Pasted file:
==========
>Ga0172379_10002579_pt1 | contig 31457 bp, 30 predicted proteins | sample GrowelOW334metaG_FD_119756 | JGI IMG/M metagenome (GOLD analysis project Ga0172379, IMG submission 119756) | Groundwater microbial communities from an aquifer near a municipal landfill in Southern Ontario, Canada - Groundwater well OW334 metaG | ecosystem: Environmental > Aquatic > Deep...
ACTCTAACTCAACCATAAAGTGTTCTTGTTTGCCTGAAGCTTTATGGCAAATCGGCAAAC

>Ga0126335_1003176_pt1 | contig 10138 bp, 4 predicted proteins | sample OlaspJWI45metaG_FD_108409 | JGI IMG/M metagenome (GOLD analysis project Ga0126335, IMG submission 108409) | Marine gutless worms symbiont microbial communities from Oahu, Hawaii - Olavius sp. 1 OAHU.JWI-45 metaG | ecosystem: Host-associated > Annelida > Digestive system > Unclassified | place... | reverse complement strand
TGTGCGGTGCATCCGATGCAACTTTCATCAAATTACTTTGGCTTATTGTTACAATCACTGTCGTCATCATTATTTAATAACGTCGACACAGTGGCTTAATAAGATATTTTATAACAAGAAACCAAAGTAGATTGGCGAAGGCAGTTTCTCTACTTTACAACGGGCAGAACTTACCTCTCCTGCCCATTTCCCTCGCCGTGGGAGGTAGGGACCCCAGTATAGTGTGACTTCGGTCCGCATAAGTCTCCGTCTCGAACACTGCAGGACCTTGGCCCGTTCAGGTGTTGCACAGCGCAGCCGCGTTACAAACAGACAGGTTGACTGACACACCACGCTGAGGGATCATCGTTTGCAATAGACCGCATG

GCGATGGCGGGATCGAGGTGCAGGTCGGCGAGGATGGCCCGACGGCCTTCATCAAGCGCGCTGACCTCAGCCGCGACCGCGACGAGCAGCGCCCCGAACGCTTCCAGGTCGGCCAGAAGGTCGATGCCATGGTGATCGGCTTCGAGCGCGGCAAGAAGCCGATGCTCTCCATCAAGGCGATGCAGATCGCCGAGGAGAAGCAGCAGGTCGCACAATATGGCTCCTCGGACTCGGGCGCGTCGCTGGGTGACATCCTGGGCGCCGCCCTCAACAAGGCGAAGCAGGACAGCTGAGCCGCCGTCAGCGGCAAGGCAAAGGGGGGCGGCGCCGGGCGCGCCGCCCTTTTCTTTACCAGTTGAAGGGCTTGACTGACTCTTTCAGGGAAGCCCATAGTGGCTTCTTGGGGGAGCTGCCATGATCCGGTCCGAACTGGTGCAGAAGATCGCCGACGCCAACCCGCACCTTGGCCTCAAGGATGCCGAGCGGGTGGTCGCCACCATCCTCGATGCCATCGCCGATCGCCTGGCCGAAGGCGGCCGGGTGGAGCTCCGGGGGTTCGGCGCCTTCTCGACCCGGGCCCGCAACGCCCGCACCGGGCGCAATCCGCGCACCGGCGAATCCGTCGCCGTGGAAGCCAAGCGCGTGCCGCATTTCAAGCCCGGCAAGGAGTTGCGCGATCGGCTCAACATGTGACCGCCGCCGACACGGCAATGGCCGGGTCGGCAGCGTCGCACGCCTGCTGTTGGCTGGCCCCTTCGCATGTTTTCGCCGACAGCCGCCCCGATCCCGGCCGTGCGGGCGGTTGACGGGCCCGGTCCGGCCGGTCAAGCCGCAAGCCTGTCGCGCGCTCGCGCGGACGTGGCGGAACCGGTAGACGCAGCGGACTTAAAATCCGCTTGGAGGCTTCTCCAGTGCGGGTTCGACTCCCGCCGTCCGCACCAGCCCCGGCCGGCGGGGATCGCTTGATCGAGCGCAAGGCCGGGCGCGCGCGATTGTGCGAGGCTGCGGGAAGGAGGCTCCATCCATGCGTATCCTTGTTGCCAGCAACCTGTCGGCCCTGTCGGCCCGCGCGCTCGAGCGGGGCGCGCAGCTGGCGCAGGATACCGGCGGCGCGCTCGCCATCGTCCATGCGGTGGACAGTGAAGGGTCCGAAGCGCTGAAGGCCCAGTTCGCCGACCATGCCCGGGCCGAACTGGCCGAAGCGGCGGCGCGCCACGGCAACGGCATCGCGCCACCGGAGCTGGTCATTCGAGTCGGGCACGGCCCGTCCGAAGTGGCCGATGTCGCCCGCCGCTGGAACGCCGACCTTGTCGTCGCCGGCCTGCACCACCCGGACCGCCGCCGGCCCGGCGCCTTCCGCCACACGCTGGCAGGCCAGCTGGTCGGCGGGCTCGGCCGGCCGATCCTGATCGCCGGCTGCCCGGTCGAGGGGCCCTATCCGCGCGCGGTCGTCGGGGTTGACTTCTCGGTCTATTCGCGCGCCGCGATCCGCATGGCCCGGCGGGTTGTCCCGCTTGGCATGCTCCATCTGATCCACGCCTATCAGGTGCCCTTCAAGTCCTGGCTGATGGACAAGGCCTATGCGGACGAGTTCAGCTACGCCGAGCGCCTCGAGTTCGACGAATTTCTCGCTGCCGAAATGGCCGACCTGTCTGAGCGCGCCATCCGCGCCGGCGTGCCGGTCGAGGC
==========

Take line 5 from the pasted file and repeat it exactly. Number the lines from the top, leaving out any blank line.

GCGATGGCGGGATCGAGGTGCAGGTCGGCGAGGATGGCCCGACGGCCTTCATCAAGCGCGCTGACCTCAGCCGCGACCGCGACGAGCAGCGCCCCGAACGCTTCCAGGTCGGCCAGAAGGTCGATGCCATGGTGATCGGCTTCGAGCGCGGCAAGAAGCCGATGCTCTCCATCAAGGCGATGCAGATCGCCGAGGAGAAGCAGCAGGTCGCACAATATGGCTCCTCGGACTCGGGCGCGTCGCTGGGTGACATCCTGGGCGCCGCCCTCAACAAGGCGAAGCAGGACAGCTGAGCCGCCGTCAGCGGCAAGGCAAAGGGGGGCGGCGCCGGGCGCGCCGCCCTTTTCTTTACCAGTTGAAGGGCTTGACTGACTCTTTCAGGGAAGCCCATAGTGGCTTCTTGGGGGAGCTGCCATGATCCGGTCCGAACTGGTGCAGAAGATCGCCGACGCCAACCCGCACCTTGGCCTCAAGGATGCCGAGCGGGTGGTCGCCACCATCCTCGATGCCATCGCCGATCGCCTGGCCGAAGGCGGCCGGGTGGAGCTCCGGGGGTTCGGCGCCTTCTCGACCCGGGCCCGCAACGCCCGCACCGGGCGCAATCCGCGCACCGGCGAATCCGTCGCCGTGGAAGCCAAGCGCGTGCCGCATTTCAAGCCCGGCAAGGAGTTGCGCGATCGGCTCAACATGTGACCGCCGCCGACACGGCAATGGCCGGGTCGGCAGCGTCGCACGCCTGCTGTTGGCTGGCCCCTTCGCATGTTTTCGCCGACAGCCGCCCCGATCCCGGCCGTGCGGGCGGTTGACGGGCCCGGTCCGGCCGGTCAAGCCGCAAGCCTGTCGCGCGCTCGCGCGGACGTGGCGGAACCGGTAGACGCAGCGGACTTAAAATCCGCTTGGAGGCTTCTCCAGTGCGGGTTCGACTCCCGCCGTCCGCACCAGCCCCGGCCGGCGGGGATCGCTTGATCGAGCGCAAGGCCGGGCGCGCGCGATTGTGCGAGGCTGCGGGAAGGAGGCTCCATCCATGCGTATCCTTGTTGCCAGCAACCTGTCGGCCCTGTCGGCCCGCGCGCTCGAGCGGGGCGCGCAGCTGGCGCAGGATACCGGCGGCGCGCTCGCCATCGTCCATGCGGTGGACAGTGAAGGGTCCGAAGCGCTGAAGGCCCAGTTCGCCGACCATGCCCGGGCCGAACTGGCCGAAGCGGCGGCGCGCCACGGCAACGGCATCGCGCCACCGGAGCTGGTCATTCGAGTCGGGCACGGCCCGTCCGAAGTGGCCGATGTCGCCCGCCGCTGGAACGCCGACCTTGTCGTCGCCGGCCTGCACCACCCGGACCGCCGCCGGCCCGGCGCCTTCCGCCACACGCTGGCAGGCCAGCTGGTCGGCGGGCTCGGCCGGCCGATCCTGATCGCCGGCTGCCCGGTCGAGGGGCCCTATCCGCGCGCGGTCGTCGGGGTTGACTTCTCGGTCTATTCGCGCGCCGCGATCCGCATGGCCCGGCGGGTTGTCCCGCTTGGCATGCTCCATCTGATCCACGCCTATCAGGTGCCCTTCAAGTCCTGGCTGATGGACAAGGCCTATGCGGACGAGTTCAGCTACGCCGAGCGCCTCGAGTTCGACGAATTTCTCGCTGCCGAAATGGCCGACCTGTCTGAGCGCGCCATCCGCGCCGGCGTGCCGGTCGAGGC